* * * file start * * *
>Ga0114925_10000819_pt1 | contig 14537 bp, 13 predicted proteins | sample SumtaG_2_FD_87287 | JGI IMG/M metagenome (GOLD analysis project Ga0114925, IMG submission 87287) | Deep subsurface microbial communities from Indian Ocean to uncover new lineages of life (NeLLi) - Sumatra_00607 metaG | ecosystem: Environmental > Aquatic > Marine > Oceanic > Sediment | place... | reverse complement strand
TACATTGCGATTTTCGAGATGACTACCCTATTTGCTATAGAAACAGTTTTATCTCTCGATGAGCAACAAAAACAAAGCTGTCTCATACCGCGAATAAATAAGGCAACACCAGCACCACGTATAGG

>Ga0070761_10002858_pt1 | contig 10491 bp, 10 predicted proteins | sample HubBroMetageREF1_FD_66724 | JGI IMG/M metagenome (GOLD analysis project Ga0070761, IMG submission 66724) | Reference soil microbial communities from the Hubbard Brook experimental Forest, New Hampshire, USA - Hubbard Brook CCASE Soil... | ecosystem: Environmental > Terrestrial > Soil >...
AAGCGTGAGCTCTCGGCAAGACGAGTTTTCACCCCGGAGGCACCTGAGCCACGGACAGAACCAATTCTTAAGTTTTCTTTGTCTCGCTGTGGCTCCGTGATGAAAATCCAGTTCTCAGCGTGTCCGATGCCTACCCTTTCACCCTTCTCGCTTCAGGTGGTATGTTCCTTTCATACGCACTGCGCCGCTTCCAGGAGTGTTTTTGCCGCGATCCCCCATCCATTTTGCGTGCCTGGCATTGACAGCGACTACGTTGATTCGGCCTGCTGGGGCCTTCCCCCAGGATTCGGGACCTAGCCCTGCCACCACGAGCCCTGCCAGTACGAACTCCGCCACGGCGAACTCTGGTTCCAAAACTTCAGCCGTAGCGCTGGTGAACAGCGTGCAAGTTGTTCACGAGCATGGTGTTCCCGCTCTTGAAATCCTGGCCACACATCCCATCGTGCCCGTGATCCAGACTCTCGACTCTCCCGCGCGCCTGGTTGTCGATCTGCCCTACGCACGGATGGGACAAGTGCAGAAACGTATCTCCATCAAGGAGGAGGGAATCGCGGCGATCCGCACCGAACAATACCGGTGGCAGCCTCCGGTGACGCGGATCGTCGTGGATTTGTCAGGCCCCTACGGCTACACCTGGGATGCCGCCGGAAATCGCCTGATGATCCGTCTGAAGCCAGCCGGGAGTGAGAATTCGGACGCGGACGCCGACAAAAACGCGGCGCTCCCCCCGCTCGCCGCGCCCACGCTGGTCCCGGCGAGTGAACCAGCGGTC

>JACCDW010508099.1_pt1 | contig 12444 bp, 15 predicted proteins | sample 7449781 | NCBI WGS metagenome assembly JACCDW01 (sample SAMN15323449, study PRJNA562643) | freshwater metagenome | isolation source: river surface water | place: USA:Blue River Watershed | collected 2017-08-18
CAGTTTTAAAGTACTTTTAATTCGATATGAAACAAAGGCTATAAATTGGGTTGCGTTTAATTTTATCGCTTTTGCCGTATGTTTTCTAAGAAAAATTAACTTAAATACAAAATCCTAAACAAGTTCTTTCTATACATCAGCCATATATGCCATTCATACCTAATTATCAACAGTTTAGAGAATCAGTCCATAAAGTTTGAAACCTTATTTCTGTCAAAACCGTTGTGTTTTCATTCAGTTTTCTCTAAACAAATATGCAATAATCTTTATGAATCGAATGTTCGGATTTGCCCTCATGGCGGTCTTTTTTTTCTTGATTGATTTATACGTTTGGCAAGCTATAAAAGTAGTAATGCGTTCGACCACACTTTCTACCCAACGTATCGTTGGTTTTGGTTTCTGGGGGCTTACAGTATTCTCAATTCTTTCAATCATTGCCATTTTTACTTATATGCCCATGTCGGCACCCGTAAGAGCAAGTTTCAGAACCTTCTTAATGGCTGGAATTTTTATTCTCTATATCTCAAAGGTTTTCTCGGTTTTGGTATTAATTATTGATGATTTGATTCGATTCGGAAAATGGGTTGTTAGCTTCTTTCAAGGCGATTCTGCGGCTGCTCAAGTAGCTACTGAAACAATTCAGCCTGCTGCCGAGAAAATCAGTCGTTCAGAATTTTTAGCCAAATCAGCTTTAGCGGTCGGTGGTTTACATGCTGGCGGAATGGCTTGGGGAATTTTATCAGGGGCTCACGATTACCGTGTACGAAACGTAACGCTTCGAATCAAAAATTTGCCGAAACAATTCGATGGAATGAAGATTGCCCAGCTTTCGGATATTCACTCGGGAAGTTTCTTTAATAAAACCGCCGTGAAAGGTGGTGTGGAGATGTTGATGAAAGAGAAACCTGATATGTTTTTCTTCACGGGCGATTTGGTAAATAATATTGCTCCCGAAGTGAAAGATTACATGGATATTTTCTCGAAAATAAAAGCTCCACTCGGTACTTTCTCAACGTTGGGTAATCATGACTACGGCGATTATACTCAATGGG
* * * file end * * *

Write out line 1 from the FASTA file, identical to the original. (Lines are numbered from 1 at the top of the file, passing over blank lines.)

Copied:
>Ga0114925_10000819_pt1 | contig 14537 bp, 13 predicted proteins | sample SumtaG_2_FD_87287 | JGI IMG/M metagenome (GOLD analysis project Ga0114925, IMG submission 87287) | Deep subsurface microbial communities from Indian Ocean to uncover new lineages of life (NeLLi) - Sumatra_00607 metaG | ecosystem: Environmental > Aquatic > Marine > Oceanic > Sediment | place... | reverse complement strand